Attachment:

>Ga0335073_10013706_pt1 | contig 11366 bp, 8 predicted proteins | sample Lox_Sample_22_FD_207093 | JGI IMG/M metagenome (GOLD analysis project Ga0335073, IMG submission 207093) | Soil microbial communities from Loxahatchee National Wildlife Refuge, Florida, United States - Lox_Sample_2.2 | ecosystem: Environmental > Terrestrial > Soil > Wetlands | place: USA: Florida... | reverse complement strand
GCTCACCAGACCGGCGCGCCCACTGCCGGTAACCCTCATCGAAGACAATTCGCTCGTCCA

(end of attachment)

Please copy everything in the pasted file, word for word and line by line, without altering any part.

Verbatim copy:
>Ga0335073_10013706_pt1 | contig 11366 bp, 8 predicted proteins | sample Lox_Sample_22_FD_207093 | JGI IMG/M metagenome (GOLD analysis project Ga0335073, IMG submission 207093) | Soil microbial communities from Loxahatchee National Wildlife Refuge, Florida, United States - Lox_Sample_2.2 | ecosystem: Environmental > Terrestrial > Soil > Wetlands | place: USA: Florida... | reverse complement strand
GCTCACCAGACCGGCGCGCCCACTGCCGGTAACCCTCATCGAAGACAATTCGCTCGTCCA